Having a baby really does change just about everything in your life. Sure, you are still the same you after you push the equivalent of an 8-pound bowling ball out of your lady parts. But your life has been definitively altered.
Having a baby can create a line of demarcation in your life. You had a pre-baby life and now you have a post-baby life. Same life, but so much has changed.
There are those who would have you believe that your life does not need to change after having a baby. They want you to think that you will be able to pop back into your old life after giving birth as easily as you pop back into your skinny jeans.
I'm here to tell you, that's not the truth. The truth is that your life will be forever changed from the moment you see the two lines on the pregnancy stick. However, that is not a bad thing. Your life will change in amazing ways the likes of which you could never even think of before.
6 Ways My Life Changed For The Better After Becoming a Mom
1) I wasn't first on my list anymore.
As soon as I knew I was pregnant, I had to start thinking of the baby first. I stayed away from cold lunch meat and took the doctor's advice against going horseback riding. I focused on getting my asthma under control — because it wasn't just about me anymore. The things I did affected another human being. Being less selfish was one of my greatest benefits of motherhood.
2) I learned to appreciate silence.
After listening to kids cry and whine, and tell me the story about what happened at recess in every excruciating detail, I now find myself really appreciating the silence when they go to bed. Instead of filling my environment with noise, like I used to before having kids, I now sit in silence and feel the rejuvenating energy it can bring.
3) I am gentler with myself.
I've always been competitive and pushed myself to be the best I could be in everything I did. An A wasn't good enough. I wanted an A+! I was always reaching for some unattainable goal of perfection, or at least excellence, in everything.
After having kids, I have learned that it is good to be motivated, but I don't have to push myself so far. When I look at my kids, I realize they are perfect not because of what they do, but because of who they are. I now know that I don't have to have the cleanest house, or the best looking wardrobe, to be happy with myself.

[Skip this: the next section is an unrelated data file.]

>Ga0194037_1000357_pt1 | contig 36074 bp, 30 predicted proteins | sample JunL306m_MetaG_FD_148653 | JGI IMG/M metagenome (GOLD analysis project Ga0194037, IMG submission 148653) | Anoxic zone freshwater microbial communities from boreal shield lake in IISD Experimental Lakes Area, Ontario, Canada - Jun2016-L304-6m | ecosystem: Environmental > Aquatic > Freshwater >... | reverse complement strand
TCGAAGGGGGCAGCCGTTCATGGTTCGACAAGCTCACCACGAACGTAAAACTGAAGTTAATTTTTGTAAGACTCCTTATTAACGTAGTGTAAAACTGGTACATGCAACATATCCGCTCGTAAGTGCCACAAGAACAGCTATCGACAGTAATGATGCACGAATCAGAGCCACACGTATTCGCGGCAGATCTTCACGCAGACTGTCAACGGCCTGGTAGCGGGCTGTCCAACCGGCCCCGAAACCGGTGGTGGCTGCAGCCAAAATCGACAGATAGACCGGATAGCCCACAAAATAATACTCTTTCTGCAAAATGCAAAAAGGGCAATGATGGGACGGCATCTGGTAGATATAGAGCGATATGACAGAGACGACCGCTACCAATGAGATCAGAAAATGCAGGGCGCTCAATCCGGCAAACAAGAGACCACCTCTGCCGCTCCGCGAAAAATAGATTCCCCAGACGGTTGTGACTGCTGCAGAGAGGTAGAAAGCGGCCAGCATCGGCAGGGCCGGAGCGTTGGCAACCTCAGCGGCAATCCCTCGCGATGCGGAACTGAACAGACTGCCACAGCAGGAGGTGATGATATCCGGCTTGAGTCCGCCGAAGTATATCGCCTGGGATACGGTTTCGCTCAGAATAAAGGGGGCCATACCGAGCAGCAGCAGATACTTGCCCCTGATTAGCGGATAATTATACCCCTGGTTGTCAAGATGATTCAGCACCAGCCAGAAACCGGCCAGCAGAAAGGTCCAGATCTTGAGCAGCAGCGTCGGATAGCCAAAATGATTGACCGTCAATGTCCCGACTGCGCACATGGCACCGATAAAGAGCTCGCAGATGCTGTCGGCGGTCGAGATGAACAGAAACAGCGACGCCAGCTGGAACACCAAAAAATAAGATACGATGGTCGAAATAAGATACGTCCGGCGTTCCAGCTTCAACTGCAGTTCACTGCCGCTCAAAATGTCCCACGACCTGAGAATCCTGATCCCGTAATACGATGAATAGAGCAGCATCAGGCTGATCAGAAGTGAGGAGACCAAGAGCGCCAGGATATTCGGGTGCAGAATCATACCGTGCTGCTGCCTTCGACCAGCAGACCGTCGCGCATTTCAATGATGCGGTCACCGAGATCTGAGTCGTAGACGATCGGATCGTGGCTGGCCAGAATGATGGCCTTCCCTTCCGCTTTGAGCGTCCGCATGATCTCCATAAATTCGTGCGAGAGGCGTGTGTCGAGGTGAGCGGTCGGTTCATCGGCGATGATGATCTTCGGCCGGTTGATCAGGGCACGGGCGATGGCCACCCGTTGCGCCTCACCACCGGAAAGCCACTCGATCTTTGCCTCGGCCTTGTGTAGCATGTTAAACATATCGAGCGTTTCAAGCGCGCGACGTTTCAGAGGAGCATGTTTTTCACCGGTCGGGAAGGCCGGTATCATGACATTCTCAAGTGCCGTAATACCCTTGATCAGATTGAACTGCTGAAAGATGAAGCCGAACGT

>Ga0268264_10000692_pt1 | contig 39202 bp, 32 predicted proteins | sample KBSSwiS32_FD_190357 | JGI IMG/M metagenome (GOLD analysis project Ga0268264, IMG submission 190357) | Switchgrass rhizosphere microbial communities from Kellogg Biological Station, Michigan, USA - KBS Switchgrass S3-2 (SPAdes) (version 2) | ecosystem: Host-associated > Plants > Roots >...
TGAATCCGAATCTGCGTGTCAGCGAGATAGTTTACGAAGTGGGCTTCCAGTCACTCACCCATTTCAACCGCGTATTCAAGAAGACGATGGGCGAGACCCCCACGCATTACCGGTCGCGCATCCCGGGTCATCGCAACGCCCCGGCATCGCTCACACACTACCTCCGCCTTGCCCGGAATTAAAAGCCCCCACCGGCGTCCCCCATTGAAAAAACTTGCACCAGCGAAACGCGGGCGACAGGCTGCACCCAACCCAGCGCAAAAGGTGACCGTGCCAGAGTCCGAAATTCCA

4) I have a new appreciation for my body.
How can I not have an appreciation for a body that has produced life ... four times? I still marvel at how something the size of a mustard seed can grow, develop, and be nurtured inside of me for nine whole months. Sure, my body looks different than it did before having kids. I'm OK with that, though.
5) I am stronger than I ever thought I could be.
I never thought I could subsist on two or three hours of sleep for months on end. Before having kids, I would have thought that's impossible. But it's not! The strength I needed to carry each of my children, birth them, and then go through that rough, newborn period is impressive.
I've jumped into pools fully clothed without a second's thought to reach a child who had fallen in. I've darted into traffic faster than Superman to snatch back a wandering toddler. I've taken care of four kids while the flu was kicking my butt. Yes, I am stronger than I thought I could be.
6) My heart has grown two sizes.
Like the Grinch in Dr. Seuss' "How the Grinch Stole Christmas," the day I looked at the face of a child my husband and I created, my heart grew two sizes. It swelled in my chest with pride and joy, and also with a very real fear of loss of this precious being. I never knew I could love someone so deeply, so instantly, so completely, but as soon as each of my children had taken their first breath, I was wholeheartedly in love.
So yes, your life will change after having a baby. But it can change for the better. Motherhood can help you become the woman you always wanted to be. It can shape you, and define you, and give you a purpose for living, if you let it. Simply embracing the changes, instead of fighting them, is the key to a more peaceful transition into motherhood.
Edited by Jody Smith
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